Review by Donna Meredith
Doug Alderson’s Wild Florida Waters: Exploring the Sunshine State by Kayak and Canoe takes us on an amazing journey down miles of winding rivers. Alderson has a gift for making readers feel immersed in the scent of muddy bottoms, enthralled by the cries of limpkins, and calmed by paddles slurping through shallows.
We’ve come to expect up-close views of the natural world from the author’s award-winning writing, such as New Dawn for the Kissimmee River, Waters Less Traveled, Seminole Freedom, and Endangered Wildlife. Alderson is the former associate editor of Florida Wildlife magazine. He has also worked as a lobbyist for environmental groups and as a naturalist for the Tallahassee Museum of History and Natural Science. In between jobs, he has hiked the entire Appalachian Trail, coordinated a walk across the United States from coast to coast, and backpacked across Europe.
“Some people yearn to hear great symphonies in their heads and compose great music,” Alderson tells us in Wild Florida Waters. “I yearn to hear a great river and listen to its stories.” He shares some of those stories with those fortunate enough to read this book.
Wild Florida Waters mixes Alderson’s personal adventures paddling down Florida’s rivers with intriguing bits of history from each area, stories of the colorful people he meets along the way, and tips for those who want to explore the water themselves. He details how to get to the best launch areas, what type of rental equipment is nearby, and where to find maps of the rivers before you set out. He provides valuable trip-planning information about fluctuating water levels and tides, as well as about the best seasons to paddle specific rivers.
Each chapter is devoted to one paddle trip. In North Florida, Alderson covers the Econfina, Apalachicola, Sopchoppy, St. Marks, Ochlochonee, Forgotten Coast, Wacissa, and lower Aucilla Rivers, as well as Clear Lake and Mud Swamp and Apalachee Bay. He also shares tales from the Suwannee, Withlacoochee, Ichetucknee, Wekiva, Blues Spring State Park, Pithlachascotee, Kissimmee, Loxahatchee, Pelican Island, and Thousand Islands trips, among others.
This is not your typical dry travel guide. Instead, we shiver as Alderson encounters a six-foot rattlesnake, hold our breath when his canoe flips over in the shoals, and take pride in our fellow citizens who successfully rally to prevent further bottling of Florida’s water. Alderson’s self-deprecating humor peeks through as he relates his first-ever visit to a Hooters restaurant at the end of one paddling trip, an occasion that made him feel “like a fifty-year-old virgin in a cathouse.” He introduces us to local characters like Trapper Nelson, “the wild man of Loxahatchee” who greets guests with an eight-foot indigo snake wrapped around his neck; and David and Becky Ziegler who catch their own food, including deer, squirrel, shrimp, crabs, and “road kills if they’re fresh.” In the 1930s Marjorie Kinnan Rawlings often stayed on the Zieglers’ property to write.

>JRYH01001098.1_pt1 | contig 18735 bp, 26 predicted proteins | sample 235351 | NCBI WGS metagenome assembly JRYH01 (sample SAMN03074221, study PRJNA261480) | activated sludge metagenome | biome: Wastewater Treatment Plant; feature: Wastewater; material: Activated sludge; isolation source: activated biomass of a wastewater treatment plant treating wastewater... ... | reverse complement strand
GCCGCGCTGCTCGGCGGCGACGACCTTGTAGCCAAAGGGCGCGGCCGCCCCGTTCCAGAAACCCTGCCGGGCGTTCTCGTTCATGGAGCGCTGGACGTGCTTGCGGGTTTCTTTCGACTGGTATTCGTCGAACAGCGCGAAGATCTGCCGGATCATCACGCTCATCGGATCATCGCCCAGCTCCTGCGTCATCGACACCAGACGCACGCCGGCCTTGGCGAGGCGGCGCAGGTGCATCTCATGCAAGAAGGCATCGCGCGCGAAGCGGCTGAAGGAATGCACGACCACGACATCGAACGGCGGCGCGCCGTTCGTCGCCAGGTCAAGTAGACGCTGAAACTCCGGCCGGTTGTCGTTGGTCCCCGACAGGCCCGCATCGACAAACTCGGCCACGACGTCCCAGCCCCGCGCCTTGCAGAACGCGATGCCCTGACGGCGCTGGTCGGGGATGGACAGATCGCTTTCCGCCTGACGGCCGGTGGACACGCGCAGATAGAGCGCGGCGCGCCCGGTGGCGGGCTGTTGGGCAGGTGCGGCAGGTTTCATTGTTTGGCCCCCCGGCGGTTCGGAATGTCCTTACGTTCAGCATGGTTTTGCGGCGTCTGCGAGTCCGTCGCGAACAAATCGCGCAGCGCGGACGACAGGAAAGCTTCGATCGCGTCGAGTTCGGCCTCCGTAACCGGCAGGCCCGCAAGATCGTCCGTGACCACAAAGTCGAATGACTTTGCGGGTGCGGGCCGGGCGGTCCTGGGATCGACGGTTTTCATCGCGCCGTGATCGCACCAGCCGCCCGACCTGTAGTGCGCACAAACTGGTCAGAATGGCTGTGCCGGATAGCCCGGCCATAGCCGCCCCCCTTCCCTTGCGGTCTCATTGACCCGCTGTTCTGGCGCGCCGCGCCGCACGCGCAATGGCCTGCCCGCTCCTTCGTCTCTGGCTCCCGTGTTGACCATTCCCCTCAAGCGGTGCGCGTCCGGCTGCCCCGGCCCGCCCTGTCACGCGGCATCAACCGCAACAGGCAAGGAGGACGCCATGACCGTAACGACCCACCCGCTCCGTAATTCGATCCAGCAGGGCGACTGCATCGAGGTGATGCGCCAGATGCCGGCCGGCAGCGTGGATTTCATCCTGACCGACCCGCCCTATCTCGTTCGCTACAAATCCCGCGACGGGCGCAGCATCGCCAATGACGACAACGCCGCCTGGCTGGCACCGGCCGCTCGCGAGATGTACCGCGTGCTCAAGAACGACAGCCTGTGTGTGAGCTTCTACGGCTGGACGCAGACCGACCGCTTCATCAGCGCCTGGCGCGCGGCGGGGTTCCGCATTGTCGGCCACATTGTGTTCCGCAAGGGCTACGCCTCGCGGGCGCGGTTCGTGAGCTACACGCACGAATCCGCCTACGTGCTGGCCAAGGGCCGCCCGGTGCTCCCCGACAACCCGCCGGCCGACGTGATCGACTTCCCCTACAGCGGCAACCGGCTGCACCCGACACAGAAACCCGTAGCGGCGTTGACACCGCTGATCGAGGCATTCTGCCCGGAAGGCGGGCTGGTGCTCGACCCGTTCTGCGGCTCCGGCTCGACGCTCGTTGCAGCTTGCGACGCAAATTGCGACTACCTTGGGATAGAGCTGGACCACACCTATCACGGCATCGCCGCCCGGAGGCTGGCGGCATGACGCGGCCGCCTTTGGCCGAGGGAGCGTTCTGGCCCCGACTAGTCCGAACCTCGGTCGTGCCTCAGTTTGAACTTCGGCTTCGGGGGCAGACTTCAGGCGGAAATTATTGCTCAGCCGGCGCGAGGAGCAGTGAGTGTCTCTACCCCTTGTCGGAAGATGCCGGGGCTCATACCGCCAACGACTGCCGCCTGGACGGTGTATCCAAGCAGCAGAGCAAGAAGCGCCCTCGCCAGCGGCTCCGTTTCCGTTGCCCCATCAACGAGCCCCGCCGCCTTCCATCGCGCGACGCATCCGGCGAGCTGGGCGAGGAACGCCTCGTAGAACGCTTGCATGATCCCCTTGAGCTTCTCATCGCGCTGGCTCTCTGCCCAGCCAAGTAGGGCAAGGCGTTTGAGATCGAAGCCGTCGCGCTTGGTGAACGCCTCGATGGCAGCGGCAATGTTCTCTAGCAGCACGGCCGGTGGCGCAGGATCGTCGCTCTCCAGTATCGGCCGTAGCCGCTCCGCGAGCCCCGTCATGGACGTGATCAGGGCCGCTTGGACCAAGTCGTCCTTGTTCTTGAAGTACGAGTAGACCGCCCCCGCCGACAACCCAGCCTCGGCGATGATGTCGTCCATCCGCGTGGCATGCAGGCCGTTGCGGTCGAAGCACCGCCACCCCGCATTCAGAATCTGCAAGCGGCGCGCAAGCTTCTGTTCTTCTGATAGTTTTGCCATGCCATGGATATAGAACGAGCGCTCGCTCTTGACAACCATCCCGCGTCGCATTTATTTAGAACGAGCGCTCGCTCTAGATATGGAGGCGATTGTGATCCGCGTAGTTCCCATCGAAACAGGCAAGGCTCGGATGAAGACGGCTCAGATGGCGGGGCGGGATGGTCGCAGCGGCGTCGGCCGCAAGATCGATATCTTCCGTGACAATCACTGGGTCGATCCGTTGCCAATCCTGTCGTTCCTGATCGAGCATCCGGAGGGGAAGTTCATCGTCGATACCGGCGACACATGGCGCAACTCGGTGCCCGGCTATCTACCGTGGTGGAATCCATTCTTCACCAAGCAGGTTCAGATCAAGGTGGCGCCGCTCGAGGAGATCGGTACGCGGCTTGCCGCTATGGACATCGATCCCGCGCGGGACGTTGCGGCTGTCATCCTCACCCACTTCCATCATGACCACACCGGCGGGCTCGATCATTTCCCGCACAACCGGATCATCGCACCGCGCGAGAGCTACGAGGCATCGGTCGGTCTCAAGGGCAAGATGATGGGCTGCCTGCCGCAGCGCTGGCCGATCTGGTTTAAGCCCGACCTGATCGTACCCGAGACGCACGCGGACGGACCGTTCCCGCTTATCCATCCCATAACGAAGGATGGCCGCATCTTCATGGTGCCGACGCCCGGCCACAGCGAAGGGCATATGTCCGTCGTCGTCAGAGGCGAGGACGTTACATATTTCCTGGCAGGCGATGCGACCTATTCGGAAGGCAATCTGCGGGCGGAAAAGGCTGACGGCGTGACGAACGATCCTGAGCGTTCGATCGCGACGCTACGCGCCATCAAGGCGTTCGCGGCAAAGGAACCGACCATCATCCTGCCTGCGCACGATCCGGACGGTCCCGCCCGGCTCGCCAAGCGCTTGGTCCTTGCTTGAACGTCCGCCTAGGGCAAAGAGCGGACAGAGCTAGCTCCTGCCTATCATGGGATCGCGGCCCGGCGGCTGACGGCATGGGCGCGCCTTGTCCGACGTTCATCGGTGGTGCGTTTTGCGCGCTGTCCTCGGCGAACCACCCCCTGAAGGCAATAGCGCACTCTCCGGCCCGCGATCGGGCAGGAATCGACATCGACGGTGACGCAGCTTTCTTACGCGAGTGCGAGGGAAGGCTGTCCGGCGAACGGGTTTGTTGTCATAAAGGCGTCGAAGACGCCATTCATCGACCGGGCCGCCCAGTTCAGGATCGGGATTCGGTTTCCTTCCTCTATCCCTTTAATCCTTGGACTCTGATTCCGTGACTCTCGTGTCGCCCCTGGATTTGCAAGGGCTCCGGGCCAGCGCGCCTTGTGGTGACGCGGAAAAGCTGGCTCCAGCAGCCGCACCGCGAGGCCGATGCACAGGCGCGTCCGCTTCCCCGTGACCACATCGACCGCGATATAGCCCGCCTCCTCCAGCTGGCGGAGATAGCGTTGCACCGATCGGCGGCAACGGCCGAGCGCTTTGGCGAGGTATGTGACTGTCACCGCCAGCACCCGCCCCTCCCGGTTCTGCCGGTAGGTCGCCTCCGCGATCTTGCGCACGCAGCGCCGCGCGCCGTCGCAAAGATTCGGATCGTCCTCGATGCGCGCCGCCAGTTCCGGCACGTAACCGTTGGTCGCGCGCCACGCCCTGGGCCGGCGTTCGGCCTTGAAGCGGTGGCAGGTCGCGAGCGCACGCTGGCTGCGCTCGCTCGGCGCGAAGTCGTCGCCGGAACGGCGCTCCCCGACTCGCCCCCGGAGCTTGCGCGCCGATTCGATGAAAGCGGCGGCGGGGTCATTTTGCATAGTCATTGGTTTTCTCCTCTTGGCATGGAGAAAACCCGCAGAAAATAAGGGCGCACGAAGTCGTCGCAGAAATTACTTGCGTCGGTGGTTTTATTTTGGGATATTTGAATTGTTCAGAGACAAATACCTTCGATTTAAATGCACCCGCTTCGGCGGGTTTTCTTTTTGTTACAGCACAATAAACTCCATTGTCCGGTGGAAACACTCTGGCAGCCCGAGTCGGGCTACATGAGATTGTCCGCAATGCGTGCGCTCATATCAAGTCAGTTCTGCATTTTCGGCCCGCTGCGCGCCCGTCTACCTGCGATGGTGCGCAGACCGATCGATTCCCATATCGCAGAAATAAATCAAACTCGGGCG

Alderson also describes a paddle trip with his teenage daughter, who was, at first, more interested in tripping out to the mall. The chapter ends with suggestions for others brave enough to accompany young people to wild places.
At the end of another chapter he offers the pros and cons of canoeing and kayaking versus motor boat traveling.
Serious paddlers will be interested in learning about the 1,515-mile Florida Circumnavigational Saltwater Paddling Trail that the author helped to map over a three-year period for the State Department of Greenways and Trails. He spent three days accompanying Matt Keene on the last leg of a trip that consumed three months. Keene was the first person to tackle the entire trail as a thru-paddle.
One chapter is devoted to the annual “Paddle Florida” adventure on the Ochlockonee River, which offers people an opportunity to travel a river with a large group. Guides, port-a-potties, catered food and musical entertainment are part of the package.
Black and white photos of varying quality illustrate the book and take readers one step further toward being out there in the wild.
Permeating everything Alderson writes is the inner peace he finds while engaging with Old Florida the way paleo-Indians might have known it centuries ago. It’s a peace he encourages us to find as well. This entertaining guidebook might be just the place to start, whether you choose to take the journey vicariously from your armchair, or venture forth onto Florida’s wild waters yourself.